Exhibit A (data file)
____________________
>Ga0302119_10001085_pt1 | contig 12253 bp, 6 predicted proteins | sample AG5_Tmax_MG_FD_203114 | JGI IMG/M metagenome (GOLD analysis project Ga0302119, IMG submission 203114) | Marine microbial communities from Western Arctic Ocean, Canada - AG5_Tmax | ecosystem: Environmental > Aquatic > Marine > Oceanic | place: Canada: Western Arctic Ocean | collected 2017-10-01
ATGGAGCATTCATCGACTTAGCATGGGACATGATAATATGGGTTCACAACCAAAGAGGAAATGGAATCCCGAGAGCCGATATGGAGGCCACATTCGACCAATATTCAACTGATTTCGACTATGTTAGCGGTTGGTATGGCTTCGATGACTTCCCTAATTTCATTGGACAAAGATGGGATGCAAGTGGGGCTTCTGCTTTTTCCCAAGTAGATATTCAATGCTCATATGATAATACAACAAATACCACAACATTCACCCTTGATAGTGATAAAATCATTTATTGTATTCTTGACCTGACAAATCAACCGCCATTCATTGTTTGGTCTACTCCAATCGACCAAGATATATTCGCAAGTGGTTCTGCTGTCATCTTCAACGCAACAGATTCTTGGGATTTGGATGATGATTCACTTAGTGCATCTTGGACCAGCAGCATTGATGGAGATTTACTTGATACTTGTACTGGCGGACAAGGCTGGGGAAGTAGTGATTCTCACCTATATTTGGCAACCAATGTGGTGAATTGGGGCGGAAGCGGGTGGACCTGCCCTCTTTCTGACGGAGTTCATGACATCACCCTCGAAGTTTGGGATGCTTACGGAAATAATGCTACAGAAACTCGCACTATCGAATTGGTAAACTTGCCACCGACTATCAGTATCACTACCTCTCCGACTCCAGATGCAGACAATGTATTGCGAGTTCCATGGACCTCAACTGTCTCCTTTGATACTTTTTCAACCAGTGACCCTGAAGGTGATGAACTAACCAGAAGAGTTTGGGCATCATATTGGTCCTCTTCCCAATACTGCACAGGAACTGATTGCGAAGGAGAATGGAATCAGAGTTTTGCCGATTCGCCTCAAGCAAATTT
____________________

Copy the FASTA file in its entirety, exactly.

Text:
>Ga0302119_10001085_pt1 | contig 12253 bp, 6 predicted proteins | sample AG5_Tmax_MG_FD_203114 | JGI IMG/M metagenome (GOLD analysis project Ga0302119, IMG submission 203114) | Marine microbial communities from Western Arctic Ocean, Canada - AG5_Tmax | ecosystem: Environmental > Aquatic > Marine > Oceanic | place: Canada: Western Arctic Ocean | collected 2017-10-01
ATGGAGCATTCATCGACTTAGCATGGGACATGATAATATGGGTTCACAACCAAAGAGGAAATGGAATCCCGAGAGCCGATATGGAGGCCACATTCGACCAATATTCAACTGATTTCGACTATGTTAGCGGTTGGTATGGCTTCGATGACTTCCCTAATTTCATTGGACAAAGATGGGATGCAAGTGGGGCTTCTGCTTTTTCCCAAGTAGATATTCAATGCTCATATGATAATACAACAAATACCACAACATTCACCCTTGATAGTGATAAAATCATTTATTGTATTCTTGACCTGACAAATCAACCGCCATTCATTGTTTGGTCTACTCCAATCGACCAAGATATATTCGCAAGTGGTTCTGCTGTCATCTTCAACGCAACAGATTCTTGGGATTTGGATGATGATTCACTTAGTGCATCTTGGACCAGCAGCATTGATGGAGATTTACTTGATACTTGTACTGGCGGACAAGGCTGGGGAAGTAGTGATTCTCACCTATATTTGGCAACCAATGTGGTGAATTGGGGCGGAAGCGGGTGGACCTGCCCTCTTTCTGACGGAGTTCATGACATCACCCTCGAAGTTTGGGATGCTTACGGAAATAATGCTACAGAAACTCGCACTATCGAATTGGTAAACTTGCCACCGACTATCAGTATCACTACCTCTCCGACTCCAGATGCAGACAATGTATTGCGAGTTCCATGGACCTCAACTGTCTCCTTTGATACTTTTTCAACCAGTGACCCTGAAGGTGATGAACTAACCAGAAGAGTTTGGGCATCATATTGGTCCTCTTCCCAATACTGCACAGGAACTGATTGCGAAGGAGAATGGAATCAGAGTTTTGCCGATTCGCCTCAAGCAAATTT